The pandemic hit everyone unexpectedly two years ago. Similar to what the protagonist from the movie Forrest Gump stated, "My mom always said life is like a box of chocolates. You never know what you're gonna get." The pandemic forced everyone in the world to create a new normal inside their own house. Uncertainty hit almost every student's life. Now, as the veil of unpredictability is slowly shifting, the students have to face a new situation.
The transition from offline to online felt like things going back to their normal pace. Moutusi Rahman, a third-year student of Jahangirnagar University, studying in the English department shares her experience of this transition. For her, this change seems more natural. Encountering familiar faces in the familiar environment feels heartwarming after eighteen long months. This face-to-face interaction is much sentimental and easier for her.
Moutusi understands that online classes pose some advantages. However, her experience of these online classes was terrible. She explains that if these online classes were held in the morning then there's always a possibility of load-shedding in her area. And even if she did use mobile data after a while, internet connection seemed to slow down as well. Amid this chaos of load-shedding and the internet getting disrupted she had to sit for her finals online. Hence, this transition of being physically present feels more liberating.
However, Covid-19 has domesticated some of the people and given them the taste of working freely from home without having to be physically present. According to a study by Karla Gutierrez, inbound marketer, Aura Interactiva, on average, students can retain 25-60 per cent more material learning online in comparison to only 8-10 per cent in a classroom. The reason behind this is the student's ability to learn faster when the materials are provided online. Another research by Bobby Chernev, an editor at TechJury, showed that e-learning needs 40-60 per cent less time to learn than in a conventional classroom setting as students can learn at their own pace.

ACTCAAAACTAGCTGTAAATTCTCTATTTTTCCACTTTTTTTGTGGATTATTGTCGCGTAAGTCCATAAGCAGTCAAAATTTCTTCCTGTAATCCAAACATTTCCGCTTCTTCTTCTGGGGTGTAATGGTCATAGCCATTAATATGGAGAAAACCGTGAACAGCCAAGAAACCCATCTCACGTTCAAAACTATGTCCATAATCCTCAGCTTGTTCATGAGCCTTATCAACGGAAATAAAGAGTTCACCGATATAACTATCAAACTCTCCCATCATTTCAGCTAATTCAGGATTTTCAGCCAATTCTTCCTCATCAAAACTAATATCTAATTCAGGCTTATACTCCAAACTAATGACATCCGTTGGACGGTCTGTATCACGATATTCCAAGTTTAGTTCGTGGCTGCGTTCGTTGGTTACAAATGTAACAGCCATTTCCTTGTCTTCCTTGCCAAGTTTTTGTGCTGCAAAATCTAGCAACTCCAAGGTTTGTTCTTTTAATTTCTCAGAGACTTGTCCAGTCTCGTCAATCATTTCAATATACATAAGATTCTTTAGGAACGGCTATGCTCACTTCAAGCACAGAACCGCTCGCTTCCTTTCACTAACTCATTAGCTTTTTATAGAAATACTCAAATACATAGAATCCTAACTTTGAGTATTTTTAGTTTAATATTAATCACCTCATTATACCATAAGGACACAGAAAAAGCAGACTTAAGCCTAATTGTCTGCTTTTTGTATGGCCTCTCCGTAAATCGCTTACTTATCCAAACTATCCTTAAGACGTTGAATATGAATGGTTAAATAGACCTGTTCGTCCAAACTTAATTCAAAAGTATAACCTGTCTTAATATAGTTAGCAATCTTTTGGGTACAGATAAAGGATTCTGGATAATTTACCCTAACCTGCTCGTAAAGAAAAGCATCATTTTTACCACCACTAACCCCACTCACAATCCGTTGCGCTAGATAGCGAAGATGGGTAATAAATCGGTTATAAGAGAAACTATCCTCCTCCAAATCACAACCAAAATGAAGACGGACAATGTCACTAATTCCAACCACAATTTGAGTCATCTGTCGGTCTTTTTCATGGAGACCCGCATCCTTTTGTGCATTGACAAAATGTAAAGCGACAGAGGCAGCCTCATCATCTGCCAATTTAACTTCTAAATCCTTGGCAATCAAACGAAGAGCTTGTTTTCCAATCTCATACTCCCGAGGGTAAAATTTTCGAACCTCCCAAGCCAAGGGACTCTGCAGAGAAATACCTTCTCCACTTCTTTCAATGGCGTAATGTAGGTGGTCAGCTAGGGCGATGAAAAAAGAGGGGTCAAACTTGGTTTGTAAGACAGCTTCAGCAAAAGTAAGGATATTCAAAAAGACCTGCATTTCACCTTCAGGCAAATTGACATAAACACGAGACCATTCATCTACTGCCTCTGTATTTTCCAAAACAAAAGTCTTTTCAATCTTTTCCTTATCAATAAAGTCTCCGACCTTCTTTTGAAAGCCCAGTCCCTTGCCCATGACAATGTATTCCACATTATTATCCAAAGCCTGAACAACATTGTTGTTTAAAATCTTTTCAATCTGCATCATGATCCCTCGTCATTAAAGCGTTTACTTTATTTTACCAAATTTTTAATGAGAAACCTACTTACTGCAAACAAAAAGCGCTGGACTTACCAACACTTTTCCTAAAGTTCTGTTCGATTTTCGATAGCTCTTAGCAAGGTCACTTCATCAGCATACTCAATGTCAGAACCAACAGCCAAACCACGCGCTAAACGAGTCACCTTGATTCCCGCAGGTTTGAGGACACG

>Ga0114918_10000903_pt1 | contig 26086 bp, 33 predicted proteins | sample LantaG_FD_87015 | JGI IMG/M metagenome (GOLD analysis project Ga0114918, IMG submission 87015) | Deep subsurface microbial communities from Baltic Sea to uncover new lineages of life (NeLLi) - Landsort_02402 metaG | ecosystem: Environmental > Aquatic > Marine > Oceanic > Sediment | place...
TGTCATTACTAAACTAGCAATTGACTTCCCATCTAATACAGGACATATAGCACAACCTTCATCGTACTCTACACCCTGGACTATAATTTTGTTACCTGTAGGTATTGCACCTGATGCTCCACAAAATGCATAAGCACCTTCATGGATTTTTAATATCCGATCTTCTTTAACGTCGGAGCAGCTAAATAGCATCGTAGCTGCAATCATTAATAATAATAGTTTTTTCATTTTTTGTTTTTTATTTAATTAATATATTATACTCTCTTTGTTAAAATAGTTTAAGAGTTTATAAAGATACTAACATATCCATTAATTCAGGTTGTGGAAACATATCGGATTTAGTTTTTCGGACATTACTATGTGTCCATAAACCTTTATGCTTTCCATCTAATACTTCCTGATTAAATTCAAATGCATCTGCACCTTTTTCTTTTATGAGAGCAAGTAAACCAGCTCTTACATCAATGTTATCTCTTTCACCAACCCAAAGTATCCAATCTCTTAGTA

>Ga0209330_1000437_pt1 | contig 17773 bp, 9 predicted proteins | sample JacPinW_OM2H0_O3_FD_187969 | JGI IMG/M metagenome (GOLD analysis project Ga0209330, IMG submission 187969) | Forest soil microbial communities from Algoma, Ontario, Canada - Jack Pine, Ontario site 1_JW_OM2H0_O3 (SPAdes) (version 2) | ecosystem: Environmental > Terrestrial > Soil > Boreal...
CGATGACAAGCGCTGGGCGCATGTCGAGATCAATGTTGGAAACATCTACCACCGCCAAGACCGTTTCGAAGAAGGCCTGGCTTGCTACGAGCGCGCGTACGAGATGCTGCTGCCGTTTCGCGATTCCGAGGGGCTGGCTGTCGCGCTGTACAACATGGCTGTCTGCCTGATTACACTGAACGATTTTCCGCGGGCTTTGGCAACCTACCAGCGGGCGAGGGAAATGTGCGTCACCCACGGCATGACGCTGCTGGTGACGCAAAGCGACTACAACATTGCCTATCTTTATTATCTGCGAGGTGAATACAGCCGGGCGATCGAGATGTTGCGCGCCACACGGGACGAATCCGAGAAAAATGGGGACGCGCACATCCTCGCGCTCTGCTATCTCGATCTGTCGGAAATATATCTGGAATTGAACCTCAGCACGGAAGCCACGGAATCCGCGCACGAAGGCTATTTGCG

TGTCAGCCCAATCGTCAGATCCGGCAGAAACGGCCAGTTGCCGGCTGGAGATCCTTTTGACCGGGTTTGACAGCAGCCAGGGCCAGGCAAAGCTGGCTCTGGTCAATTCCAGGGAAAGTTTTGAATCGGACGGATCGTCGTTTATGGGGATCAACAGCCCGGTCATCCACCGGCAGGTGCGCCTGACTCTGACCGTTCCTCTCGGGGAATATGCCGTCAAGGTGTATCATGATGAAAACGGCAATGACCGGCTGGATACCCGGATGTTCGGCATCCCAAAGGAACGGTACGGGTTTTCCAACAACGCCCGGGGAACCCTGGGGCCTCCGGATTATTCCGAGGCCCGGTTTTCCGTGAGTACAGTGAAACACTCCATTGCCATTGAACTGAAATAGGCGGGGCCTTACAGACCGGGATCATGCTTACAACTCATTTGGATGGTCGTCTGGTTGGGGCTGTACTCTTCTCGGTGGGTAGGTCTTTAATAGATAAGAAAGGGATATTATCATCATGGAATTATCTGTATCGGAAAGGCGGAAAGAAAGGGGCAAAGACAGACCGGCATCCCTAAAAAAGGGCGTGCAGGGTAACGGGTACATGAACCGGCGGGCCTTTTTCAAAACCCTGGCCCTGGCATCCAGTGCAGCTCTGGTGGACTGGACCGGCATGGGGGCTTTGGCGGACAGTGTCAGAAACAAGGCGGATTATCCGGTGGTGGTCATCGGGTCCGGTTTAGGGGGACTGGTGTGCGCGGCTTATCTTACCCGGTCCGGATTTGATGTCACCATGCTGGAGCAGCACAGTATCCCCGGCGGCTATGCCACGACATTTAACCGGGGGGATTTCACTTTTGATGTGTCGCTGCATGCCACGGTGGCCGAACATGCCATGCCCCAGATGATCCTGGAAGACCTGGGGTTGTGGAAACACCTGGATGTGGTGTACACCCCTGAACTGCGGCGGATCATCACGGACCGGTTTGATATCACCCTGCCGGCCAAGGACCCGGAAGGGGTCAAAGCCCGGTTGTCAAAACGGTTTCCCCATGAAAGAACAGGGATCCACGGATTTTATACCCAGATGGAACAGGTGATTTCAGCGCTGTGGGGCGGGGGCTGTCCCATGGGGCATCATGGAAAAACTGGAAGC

Mehenaz Sultana Tisha, a final year student of English Department at Shahjalal University of Science and Technology, expresses her dissatisfaction toward this change in the learning process. Her coping process to the new system has similarities to that of the research results mentioned previously. She explains that the shift from constantly being at home to being physically present with familiar faces seems exciting. However, as much as she misses going out and meeting up with her friends, in terms of academic efficiency, she prefers online classes. Including the benefits of saving time, energy, being free from the hassle of living alone, and acquiring recorded lectures, online classes seemed to offer more than the offline ones. She stated, "working-from-home increases the employees' productivity. Class-from-home had the same effects for me".
Mehenaz wishes that as the world is getting digitised, there would be some kind of hybrid middle ground that would not dissolve the online process altogether. Her major enables her to learn from home but the students who have to attend labs might not have this advantage. Therefore, this ground could provide countless potential opportunities to attend classes onsite or online for the person in need. This would make the transition a lot easier while keeping the already changed process available when required.
Sayem Rayhan, a student of Jahangirnagar University studying at the English Department, has the same concerns. He states that despite the problems regarding internet connections, online classes seem easier. For him, it would take more time to adjust to this new transition. Online classes seemed more flexible as one could just join in while being even in a traffic jam. However, this transition suddenly forces him out of his home to face everyday issues with time-consuming hassles like commuting. The smooth adaptation that he assumed was going to happen is yet to take its place.
The transition from a usual pattern can feel challenging. However, it does not necessarily mean that the process is disagreeable as a whole. Changes can bring out the new potential for the betterment of our habitual routine. Hence, rather than being afraid and fully dissolving all the changes that the pandemic brought with it, some of them can be welcomed. More importantly, it's time to go back to school.